Shelley’s Frankenstein is a text that warns the audience of how mans desire for forbidden knowledge can lead to the loss of our morality and emotional empathy, through the dehumanisation of Frankenstein’s creature. Shelley’s creature is a metaphoric representation of the consequences of the unrestrained intrusive science that was so despised by the Romantics; an embodiment of Locke and Rousseau’s Tabula Rasa, pure and virtuous. This is observed through its expression of emotion during its readings of Plutarch’s Live, “I felt the greatest ardour for virtue rise within me.” However it is when the creature discovers the hatred and fear expressed in the journal of its creator Victor, that begins to turn it into the “horrendous fiend” that kills William, “I too can create desolation” expressing the loss in emotional empathy and morality. This transition from feeling human to the degraded “animal” the creature has become is further emphasised in its reflection, “Once my fancy was soothed with dreams of virtue and fame… now crime has degraded me beneath the meanest of animal.” Thus we perceive Shelley’s expression of the Romantics humanist tradition and from the creature’s loss in morality, passion and emotional empathy that transforms it into a beast more ‘human than human’.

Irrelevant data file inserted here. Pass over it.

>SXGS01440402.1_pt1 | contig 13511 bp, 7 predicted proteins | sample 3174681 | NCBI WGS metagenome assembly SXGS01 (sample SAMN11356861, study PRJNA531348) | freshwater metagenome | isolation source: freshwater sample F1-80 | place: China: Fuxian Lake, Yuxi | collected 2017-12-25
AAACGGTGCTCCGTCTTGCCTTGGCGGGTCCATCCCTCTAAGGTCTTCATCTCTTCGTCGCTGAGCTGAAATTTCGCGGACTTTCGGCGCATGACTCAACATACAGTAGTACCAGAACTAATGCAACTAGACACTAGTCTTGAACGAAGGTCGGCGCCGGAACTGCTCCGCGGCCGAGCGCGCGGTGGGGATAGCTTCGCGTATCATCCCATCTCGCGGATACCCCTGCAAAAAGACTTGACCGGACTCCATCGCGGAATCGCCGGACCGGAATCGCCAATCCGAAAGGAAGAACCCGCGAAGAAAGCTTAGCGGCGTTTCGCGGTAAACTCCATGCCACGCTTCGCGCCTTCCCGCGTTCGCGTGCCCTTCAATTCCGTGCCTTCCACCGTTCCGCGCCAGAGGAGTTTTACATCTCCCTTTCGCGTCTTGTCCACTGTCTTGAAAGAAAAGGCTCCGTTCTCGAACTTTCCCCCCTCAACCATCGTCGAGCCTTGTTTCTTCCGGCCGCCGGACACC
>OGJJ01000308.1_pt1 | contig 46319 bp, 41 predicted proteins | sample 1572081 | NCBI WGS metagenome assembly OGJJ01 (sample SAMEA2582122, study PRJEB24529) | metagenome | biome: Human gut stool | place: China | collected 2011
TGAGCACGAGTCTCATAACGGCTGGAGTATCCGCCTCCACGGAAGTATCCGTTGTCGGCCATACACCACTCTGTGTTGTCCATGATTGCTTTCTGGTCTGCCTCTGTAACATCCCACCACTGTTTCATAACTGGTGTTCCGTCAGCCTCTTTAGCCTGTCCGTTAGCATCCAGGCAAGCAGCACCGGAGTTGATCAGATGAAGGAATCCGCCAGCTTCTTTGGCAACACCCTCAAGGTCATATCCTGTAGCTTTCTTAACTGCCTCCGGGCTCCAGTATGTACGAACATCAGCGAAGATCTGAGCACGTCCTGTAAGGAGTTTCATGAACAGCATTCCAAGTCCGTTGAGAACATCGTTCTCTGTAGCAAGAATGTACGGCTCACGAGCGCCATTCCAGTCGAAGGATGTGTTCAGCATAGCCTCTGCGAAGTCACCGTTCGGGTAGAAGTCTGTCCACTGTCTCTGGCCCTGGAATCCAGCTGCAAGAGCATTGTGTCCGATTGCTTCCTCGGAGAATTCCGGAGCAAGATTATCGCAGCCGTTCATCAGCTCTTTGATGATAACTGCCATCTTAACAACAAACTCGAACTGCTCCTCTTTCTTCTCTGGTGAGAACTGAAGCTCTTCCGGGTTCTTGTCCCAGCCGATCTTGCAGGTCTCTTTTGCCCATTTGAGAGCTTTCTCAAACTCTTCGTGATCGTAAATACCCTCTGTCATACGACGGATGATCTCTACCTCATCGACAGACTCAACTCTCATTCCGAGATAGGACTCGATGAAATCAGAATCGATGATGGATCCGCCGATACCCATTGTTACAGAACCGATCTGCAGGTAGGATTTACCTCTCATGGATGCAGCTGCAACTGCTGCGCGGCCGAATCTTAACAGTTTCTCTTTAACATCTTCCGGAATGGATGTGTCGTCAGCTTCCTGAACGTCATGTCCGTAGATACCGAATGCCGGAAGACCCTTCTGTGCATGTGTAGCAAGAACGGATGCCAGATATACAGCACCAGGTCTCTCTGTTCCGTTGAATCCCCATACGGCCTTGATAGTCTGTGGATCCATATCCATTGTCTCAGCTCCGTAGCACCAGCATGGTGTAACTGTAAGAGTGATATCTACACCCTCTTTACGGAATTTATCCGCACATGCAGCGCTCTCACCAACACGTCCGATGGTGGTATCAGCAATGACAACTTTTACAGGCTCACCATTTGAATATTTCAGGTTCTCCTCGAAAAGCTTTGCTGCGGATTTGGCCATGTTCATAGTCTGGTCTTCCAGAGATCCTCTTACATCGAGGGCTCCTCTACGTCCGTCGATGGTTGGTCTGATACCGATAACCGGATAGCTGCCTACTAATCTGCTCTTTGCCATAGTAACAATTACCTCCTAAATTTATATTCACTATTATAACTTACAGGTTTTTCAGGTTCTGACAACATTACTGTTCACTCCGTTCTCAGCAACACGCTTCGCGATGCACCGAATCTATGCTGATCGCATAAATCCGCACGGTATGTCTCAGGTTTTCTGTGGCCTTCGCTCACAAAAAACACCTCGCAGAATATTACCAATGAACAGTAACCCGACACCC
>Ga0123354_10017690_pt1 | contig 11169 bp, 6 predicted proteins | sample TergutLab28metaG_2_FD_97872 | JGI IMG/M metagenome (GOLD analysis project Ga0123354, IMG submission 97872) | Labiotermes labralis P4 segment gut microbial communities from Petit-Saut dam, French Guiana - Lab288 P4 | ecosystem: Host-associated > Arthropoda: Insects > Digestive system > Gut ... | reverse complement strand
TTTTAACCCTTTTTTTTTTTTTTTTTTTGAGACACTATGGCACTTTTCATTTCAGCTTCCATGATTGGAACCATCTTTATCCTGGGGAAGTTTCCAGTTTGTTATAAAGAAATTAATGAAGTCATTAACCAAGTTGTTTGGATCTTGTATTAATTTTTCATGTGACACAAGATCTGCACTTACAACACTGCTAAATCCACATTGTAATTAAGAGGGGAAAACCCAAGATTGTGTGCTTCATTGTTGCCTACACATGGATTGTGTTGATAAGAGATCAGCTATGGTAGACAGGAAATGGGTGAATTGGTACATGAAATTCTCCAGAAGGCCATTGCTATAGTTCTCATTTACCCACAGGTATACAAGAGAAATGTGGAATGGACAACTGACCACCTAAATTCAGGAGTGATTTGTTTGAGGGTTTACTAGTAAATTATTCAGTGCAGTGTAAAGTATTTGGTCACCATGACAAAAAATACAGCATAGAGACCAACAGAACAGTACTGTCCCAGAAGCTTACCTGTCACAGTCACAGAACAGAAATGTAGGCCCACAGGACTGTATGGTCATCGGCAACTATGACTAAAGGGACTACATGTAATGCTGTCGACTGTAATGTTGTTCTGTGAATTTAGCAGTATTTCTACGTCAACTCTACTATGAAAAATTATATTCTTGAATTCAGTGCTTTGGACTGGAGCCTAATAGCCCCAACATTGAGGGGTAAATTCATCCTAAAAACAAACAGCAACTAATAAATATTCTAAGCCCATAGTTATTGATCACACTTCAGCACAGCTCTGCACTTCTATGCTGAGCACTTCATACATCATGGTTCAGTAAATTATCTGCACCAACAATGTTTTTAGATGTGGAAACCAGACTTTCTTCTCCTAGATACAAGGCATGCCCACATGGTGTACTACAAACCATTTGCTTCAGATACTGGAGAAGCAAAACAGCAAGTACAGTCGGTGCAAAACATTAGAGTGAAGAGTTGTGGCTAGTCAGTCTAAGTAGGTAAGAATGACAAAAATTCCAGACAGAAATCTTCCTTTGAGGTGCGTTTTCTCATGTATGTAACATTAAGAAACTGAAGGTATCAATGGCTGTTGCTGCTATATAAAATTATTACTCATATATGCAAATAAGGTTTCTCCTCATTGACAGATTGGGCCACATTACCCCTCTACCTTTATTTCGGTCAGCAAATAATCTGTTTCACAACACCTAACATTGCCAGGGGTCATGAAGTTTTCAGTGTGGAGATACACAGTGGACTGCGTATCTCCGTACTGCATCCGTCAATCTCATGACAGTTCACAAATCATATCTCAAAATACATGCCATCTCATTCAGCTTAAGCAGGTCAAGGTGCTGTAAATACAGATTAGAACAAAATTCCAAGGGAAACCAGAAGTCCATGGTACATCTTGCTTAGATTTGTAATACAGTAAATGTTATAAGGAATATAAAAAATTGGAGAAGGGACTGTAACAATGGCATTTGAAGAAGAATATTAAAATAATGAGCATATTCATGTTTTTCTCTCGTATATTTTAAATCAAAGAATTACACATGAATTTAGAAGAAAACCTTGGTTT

The loss of human emotions and empathy is also evident in Ridley Scott’s Blade Runner is connoted through the dehumanisation of the replicants. The values of Scott’s period the 1980’s, were based upon an obsession for profit where globalization and consumerism has reduced the individual human